Nearly every modern electronic device contains at least one printed circuit board (PCB)—a piece of material, such as plastic or resin board, onto which is printed or deposited tracks of conductive soldering material to connect various electronic components such as resistors, integrated circuits, capacitors, transformers, and so on. After all the components have been attached to the PCB, it is then called a printed circuit board assembly (PCBA).
The evolving world of electronics demands continuous improvements in functionality, along with even smaller-sized PCBAs. Modern PCBA designers choose between two primary methods for mounting the electronic components onto a PCB: Through hole and surface mount. Knowing more about each method is essential to ensuring you make the right choice for your intended application.
Through Hole Mounting for PCBAs
The through hole mounting (THM) process involves drilling holes through a bare PCB into which the leads of electronic components are inserted. This was the original process used for assembling PCBAs until surface mount technology (SMT) was invented in the 1980s. Although some assumed THM would become entirely obsolete with the rise of SMT, THM is still used because some of its benefits are still relevant in certain applications.
- Benefits of THM
Because the leads are inserted through holes, the electronic components are more solidly connected to the board, which means they are able to withstand much higher levels of mechanical or environmental stress than PCBAs constructed with SMT. If the PCBA will be exposed to extreme accelerations, collisions, or high temperatures, THM is more durable than surface mount technology, which is why THM is used for certain parts in many military and aerospace applications, as well as in connectors and transformers. Moreover, THM components are easier to remove and replace, which makes them ideal for prototyping and testing applications.
- Disadvantages of THM
Holes have to be pre-drilled into PCBs, which is considered to be both expensive and time-consuming. THM boards are also far more limited in the number of components that can be placed onto them, because THM components are larger than SMT components, and can only be placed on one side of the board. In multi-layer boards, the routing area is further limited since the holes have to go through all layers of the PCB. Finally, a THM soldering point tends to be less reliable than SMT solder because of THM’s reliance on wave, selective, or hand-soldering techniques that need to be performed on both sides of the board.
Surface Mount Technology for PCBAs
In the surface mount technology method, the components are attached by solder directly onto the surface of the PCB. The vast majority of electronic hardware manufactured today contains PCBAs created using the SMT method.
- Benefits of SMT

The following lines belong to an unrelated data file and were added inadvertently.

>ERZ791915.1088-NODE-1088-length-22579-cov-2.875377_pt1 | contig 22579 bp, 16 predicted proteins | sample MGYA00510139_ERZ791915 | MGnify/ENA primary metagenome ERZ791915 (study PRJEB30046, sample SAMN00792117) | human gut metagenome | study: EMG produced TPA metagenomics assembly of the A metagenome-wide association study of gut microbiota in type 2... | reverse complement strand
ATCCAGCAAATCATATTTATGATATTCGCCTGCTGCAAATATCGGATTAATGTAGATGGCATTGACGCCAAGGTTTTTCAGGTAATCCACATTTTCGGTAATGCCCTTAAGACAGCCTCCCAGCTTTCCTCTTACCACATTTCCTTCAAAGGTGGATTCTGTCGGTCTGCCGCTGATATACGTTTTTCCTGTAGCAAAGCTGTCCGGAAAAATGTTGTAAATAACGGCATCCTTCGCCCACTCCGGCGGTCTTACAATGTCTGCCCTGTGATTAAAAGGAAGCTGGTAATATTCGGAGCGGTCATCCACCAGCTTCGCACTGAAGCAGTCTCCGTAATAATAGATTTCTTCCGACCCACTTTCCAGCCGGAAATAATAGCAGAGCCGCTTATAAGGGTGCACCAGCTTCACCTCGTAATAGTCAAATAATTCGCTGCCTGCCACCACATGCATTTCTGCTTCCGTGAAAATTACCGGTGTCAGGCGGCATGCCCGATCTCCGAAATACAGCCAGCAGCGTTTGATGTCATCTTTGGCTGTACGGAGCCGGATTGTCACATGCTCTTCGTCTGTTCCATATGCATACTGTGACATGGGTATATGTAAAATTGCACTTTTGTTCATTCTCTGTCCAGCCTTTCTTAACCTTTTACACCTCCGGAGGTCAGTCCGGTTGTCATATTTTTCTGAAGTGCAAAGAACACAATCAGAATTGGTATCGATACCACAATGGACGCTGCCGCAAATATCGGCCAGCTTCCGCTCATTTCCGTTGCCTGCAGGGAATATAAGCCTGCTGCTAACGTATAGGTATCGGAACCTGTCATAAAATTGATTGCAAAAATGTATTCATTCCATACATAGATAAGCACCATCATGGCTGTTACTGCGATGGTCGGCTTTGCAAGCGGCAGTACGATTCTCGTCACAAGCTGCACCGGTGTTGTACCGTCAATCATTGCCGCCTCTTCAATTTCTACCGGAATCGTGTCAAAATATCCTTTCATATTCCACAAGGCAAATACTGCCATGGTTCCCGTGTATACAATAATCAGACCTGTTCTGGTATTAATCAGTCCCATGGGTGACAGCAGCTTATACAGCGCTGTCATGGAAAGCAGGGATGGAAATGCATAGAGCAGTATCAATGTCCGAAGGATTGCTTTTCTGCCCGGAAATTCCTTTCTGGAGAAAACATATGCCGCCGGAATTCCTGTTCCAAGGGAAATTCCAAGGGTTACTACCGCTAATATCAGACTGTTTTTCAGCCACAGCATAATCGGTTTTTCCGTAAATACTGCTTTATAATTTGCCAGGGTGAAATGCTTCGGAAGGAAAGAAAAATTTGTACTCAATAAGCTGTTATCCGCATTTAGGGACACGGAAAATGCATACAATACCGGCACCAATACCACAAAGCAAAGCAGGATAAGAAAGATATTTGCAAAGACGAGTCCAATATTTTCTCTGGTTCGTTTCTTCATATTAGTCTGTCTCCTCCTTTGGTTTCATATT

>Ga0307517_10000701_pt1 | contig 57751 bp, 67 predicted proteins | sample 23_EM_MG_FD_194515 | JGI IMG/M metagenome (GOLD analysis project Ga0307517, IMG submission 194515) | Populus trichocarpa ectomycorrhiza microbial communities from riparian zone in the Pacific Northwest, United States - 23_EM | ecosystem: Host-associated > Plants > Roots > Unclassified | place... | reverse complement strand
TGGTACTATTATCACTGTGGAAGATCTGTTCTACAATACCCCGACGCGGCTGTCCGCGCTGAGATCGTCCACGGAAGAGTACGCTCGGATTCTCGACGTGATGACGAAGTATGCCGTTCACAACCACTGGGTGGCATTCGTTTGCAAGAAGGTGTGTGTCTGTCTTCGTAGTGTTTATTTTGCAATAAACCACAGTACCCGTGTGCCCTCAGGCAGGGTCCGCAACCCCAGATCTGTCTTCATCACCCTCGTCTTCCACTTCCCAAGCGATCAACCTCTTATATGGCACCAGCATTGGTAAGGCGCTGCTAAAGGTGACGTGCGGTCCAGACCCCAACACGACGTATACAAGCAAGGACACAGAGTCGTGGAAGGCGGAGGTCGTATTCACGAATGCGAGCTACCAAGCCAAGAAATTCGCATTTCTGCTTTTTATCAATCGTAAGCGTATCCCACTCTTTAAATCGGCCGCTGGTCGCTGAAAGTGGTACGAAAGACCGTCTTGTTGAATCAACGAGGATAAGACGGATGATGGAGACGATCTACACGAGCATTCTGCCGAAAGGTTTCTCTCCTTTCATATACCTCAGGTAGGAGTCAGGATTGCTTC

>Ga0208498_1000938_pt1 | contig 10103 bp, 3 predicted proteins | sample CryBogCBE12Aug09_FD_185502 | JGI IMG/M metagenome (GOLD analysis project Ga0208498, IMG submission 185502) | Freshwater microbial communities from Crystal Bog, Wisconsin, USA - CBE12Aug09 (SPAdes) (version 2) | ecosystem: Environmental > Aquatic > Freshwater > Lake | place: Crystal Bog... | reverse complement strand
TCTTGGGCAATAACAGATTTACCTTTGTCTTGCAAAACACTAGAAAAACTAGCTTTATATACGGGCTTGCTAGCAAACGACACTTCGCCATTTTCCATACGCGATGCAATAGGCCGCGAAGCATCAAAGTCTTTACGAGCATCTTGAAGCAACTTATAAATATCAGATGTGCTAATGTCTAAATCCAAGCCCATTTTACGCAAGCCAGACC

Because the boards do not need holes, both sides of a PCB can be used, and SMT components can be very small. This means the main benefit of SMT over THM is a much greater density of potential components. The lack of holes also means significant savings in cost, less waste, and much faster production times. Rapid placement of components – ten times faster than THM – is complemented by a much more reliable soldering technique achieved through the use of reflow ovens. The components on PCBAs constructed with SMT perform well through shaking and vibrating conditions.
- Disadvantages of SMT
Problems arise when SMT is used as the sole method for attaching components to a PCB that will be exposed to high mechanical, environmental, and/or temperature stress conditions. This problem can be mitigated by blending the SMT and THM processes to get the benefits of both.
Key Differences of Through Hole vs Surface Mount
In the through hole versus surface mount debate, knowing the key differences will help you choose the right method for the intended application:
- More components can be mounted on the board, in part because SMT components are smaller, and in part because both sides of the board can be utilized. SMT overcomes the space problems inherent in THM methods, allowing for ever-smaller and lighter designs that are faster and more powerful.
- Much higher pin counts are possible with SMT compared to THM. A pin count, now more commonly called a component lead count, is the sum total of all the component leads that can fit on a PCB.
- SMT methods can achieve higher production volumes than THM, allowing for economies of scale that result in lower per-unit costs.
- SMT’s only financial disadvantage is that the capital investment needed to set up the machinery and production process are higher than THM.
- Another SMT disadvantage is that the level of design, production, skill, and technology needed to implement it is much more advanced than THM.
Given the demand for ever-smaller designs, it should now be clear why at least 90% of all PCBAs are made with the SMT method. However, THM will remain the better choice for certain specific applications, and some applications may benefit from a fusion of the two processes.
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